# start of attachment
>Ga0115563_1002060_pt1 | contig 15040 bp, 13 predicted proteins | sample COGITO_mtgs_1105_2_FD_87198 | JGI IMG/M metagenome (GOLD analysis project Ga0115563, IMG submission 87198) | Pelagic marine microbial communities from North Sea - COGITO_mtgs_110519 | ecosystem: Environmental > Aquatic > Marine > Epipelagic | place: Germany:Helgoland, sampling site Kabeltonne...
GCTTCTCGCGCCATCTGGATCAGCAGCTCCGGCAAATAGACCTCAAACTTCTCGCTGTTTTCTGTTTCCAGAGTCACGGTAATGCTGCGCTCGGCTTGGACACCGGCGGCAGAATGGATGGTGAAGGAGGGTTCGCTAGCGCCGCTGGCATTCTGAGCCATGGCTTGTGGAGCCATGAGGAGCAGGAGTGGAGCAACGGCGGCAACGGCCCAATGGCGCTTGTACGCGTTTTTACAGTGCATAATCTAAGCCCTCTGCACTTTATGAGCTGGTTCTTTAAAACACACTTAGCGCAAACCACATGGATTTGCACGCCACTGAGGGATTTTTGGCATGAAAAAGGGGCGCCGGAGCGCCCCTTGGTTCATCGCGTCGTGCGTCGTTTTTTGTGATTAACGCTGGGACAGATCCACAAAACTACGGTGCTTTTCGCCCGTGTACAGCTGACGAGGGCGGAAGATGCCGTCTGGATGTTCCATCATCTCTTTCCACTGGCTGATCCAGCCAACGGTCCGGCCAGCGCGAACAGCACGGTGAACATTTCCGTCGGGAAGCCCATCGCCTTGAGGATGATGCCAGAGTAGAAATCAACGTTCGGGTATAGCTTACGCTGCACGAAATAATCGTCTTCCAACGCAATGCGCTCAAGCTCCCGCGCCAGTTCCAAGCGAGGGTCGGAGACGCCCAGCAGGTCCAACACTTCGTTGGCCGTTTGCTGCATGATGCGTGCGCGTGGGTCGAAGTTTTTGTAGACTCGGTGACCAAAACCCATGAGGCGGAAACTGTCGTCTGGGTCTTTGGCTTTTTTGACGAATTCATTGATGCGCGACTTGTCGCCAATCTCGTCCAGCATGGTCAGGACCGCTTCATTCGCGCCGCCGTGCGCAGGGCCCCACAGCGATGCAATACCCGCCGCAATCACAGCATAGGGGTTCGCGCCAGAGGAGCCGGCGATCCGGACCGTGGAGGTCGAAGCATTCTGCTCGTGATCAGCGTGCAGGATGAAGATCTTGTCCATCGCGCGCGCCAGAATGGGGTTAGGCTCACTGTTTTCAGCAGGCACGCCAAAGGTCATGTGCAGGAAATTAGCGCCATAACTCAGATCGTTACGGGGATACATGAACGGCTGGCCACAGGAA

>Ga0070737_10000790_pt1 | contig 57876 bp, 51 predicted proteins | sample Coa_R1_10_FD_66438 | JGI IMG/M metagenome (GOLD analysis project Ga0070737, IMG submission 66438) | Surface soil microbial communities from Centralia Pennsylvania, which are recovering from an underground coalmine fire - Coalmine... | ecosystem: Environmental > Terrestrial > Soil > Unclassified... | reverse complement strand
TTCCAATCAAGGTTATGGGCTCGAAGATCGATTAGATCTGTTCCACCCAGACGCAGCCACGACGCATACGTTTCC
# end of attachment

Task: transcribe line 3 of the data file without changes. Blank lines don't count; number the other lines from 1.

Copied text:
>Ga0070737_10000790_pt1 | contig 57876 bp, 51 predicted proteins | sample Coa_R1_10_FD_66438 | JGI IMG/M metagenome (GOLD analysis project Ga0070737, IMG submission 66438) | Surface soil microbial communities from Centralia Pennsylvania, which are recovering from an underground coalmine fire - Coalmine... | ecosystem: Environmental > Terrestrial > Soil > Unclassified... | reverse complement strand